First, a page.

def fn using <address>
def fn FunctionName [(var1 [,var2 ...])] using fnAddress
This statement associates the name
FunctionName with the routine which is located at the address given by
fnAddress. You can refer to
FunctionName in later parts of your program by using an expression in this form:
fn FunctionName [(parm1 [, parm2 ...])]
This expression will call the function referenced by
fnAddress, and will return the value (if any) that the referenced function returns.
fnAddress must be a
pointer variable. Before you can call
fn FunctionName, you must make sure that the
fnAddress variable contains the address of a
local fn or a
def fn <expr>, as returned by the
@fn function. You must not use the address of a label location (as returned by the
line function or the
If the name of the function referenced by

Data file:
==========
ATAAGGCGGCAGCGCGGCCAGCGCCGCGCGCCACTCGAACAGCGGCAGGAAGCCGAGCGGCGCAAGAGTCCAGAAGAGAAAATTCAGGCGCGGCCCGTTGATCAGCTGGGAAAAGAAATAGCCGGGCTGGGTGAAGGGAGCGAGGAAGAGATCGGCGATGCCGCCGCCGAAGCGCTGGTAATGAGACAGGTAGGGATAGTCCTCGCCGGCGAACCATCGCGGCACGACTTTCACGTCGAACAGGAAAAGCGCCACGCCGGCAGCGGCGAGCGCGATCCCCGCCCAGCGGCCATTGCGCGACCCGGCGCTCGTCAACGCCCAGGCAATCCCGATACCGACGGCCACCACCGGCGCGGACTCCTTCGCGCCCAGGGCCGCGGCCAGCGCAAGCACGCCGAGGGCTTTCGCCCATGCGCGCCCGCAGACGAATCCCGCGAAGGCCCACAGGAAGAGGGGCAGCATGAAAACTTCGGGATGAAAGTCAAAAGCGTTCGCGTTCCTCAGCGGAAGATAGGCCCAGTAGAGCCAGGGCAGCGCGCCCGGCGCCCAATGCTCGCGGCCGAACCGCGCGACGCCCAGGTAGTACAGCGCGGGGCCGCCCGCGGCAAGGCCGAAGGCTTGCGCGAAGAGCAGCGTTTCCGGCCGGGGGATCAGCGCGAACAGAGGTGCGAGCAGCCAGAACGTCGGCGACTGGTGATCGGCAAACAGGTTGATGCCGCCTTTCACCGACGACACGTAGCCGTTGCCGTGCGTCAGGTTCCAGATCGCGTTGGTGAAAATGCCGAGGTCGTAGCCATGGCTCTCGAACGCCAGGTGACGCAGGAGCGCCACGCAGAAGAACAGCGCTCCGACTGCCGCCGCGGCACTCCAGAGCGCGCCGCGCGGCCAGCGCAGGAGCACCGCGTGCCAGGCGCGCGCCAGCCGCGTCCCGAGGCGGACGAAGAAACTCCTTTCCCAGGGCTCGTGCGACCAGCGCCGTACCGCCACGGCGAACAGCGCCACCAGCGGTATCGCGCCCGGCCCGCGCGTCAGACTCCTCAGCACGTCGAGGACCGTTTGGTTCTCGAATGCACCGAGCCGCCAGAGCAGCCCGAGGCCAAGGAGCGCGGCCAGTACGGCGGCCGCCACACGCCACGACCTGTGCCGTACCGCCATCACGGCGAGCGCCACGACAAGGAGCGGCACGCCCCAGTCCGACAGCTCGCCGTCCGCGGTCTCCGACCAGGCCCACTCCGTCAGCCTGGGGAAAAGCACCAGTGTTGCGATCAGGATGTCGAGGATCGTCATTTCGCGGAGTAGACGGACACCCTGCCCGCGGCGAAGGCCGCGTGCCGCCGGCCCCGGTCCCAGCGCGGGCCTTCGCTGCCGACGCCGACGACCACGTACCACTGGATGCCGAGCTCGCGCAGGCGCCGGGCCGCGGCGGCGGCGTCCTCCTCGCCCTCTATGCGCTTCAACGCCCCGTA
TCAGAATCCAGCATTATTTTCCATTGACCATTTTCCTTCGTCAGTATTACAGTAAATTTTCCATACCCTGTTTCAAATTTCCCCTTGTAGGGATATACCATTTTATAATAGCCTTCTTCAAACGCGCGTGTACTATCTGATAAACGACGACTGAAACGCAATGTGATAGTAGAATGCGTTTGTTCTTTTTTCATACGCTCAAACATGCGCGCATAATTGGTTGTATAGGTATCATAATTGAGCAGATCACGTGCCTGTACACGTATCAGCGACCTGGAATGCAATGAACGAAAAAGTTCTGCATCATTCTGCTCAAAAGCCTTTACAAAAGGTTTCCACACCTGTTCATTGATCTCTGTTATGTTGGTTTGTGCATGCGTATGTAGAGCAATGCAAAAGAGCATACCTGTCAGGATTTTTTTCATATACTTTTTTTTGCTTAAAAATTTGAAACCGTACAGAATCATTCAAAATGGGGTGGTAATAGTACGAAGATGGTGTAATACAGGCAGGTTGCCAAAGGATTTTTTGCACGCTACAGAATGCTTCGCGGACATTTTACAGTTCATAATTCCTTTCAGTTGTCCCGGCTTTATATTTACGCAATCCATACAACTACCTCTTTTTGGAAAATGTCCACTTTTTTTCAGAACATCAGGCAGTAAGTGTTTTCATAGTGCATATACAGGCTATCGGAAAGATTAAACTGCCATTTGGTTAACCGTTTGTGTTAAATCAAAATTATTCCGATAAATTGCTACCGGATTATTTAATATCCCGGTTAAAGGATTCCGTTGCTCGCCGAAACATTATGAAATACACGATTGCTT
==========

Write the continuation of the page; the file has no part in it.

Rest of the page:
fnAddress ends with a type-identifier suffix, then
functionName must end with the same type-identifier suffix.
If the function referenced by
fnAddress has a parameter list, then you must include a parameter list
(var1 [,var2...]) in the
def fn using <fn address> statement. The number, order, and data types of the parameters in the
def fn using <fn address> list must match the number, order, and data types in the parameter list of the referenced function.
def fn using <fn address> statement is useful in cases where your program must decide at runtime which of several similar functions should be executed in a given instance.
def fn using <fn address> is a "non-executable" statement, which means you cannot change its effect by placing it after
else (in an
if statement), nor by placing it inside any kind of "conditional execution" block such as
next, etc. However, you can conditionally include or exclude it by placing it inside a
#if / #endif block.
It is possible to choose at run time which function
FunctionName shall be associated with, and even to dynamically change that association from one function to another. This is done by dynamically setting the
fnAddress variable to the addresses of different functions at run time.
local fn; end fn; @fn; def fn <prototype>